A human drug that both prevents and cures kidney failure in mice sheds light on disabling human mitochondrial disorders, and may represent a potential treatment in people with such illnesses.
"There are no effective cures for mitochondrial diseases, even in animals," said study leader Marni J. Falk, M.D., who cares for children in the Mitochondrial-Genetics Disease Clinic at The Children's Hospital of Philadelphia. "So these striking results in mice may suggest a novel therapy of direct relevance for humans."
Falk and colleagues published their study online May 5 in the journal EMBO Molecular Medicine.
Mitochondria are tiny structures that operate as powerhouses within human and animal cells, generating energy from food. As such, they are fundamental to life. Failures of proper mitochondria function impair a wide range of organ systems.
Individually, mitochondrial diseases are very rare. However, because there are hundreds of these disorders, they collectively have a broad impact, affecting at least 1 in 5,000 people, and possibly more. Malfunctioning mitochondria also contribute to complex disorders, including diabetes, epilepsy, Alzheimer's disease and Parkinson's disease.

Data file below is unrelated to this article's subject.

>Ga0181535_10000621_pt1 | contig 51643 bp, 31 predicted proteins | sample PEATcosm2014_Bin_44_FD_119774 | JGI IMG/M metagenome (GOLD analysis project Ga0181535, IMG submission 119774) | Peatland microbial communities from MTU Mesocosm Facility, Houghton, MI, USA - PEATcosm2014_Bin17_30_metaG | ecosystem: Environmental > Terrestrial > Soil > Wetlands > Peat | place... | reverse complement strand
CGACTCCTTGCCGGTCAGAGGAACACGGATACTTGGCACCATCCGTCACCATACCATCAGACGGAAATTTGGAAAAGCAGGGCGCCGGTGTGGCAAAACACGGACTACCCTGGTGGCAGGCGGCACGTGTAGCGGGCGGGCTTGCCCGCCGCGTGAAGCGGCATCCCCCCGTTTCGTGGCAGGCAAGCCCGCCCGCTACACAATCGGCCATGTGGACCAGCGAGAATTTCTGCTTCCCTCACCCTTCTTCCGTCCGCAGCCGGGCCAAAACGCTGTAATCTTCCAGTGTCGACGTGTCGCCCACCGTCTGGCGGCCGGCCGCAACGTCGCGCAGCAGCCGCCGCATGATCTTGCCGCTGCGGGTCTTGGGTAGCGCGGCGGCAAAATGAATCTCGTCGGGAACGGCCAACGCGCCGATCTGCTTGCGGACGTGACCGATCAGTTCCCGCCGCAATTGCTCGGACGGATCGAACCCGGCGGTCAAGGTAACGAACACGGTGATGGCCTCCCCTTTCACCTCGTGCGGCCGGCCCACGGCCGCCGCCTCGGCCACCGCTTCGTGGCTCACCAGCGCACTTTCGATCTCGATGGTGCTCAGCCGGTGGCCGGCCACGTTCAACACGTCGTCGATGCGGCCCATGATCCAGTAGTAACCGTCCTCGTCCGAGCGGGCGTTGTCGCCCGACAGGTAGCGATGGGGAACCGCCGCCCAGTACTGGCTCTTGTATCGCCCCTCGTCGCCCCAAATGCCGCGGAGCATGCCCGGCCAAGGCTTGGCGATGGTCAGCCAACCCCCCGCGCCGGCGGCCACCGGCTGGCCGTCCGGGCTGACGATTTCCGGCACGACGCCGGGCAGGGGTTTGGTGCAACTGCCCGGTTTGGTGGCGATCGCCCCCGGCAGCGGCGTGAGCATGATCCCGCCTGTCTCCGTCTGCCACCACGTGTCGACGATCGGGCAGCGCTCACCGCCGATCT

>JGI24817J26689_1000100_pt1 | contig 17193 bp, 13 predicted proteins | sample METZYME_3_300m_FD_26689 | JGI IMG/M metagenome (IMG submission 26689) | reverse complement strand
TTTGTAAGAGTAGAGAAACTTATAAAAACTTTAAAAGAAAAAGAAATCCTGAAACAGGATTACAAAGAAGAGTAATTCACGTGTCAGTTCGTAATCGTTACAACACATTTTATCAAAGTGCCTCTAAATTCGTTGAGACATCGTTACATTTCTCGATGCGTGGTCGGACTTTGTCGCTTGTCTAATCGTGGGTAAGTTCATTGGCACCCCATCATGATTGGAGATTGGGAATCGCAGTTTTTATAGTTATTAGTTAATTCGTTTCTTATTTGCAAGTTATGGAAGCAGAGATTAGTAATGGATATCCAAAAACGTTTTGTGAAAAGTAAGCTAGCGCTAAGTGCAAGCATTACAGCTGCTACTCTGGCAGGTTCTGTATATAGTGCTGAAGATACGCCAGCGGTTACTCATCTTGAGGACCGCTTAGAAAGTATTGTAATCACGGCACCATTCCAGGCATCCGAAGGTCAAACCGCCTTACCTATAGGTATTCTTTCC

The current study focused on an inherited genetic deficiency that prevents the production of coenzyme Q, a critical antioxidant and component of the energy-generating respiratory chain. In humans and in the mutant mice used to model this disease, the deficiency results in fatal kidney failure. The current treatment, which consists of providing regular supplements of the missing enzyme product, coenzyme Q10, is often ineffective.
Falk's team fed the mutant mice probucol, an oral drug formerly used to treat people with high cholesterol (since replaced for that purpose by statin drugs). The drug prevented the mice from developing kidney disease, and also reversed kidney disease in mice that had already developed it. It also raised
|Contact: Dana Mortensen|
Children's Hospital of Philadelphia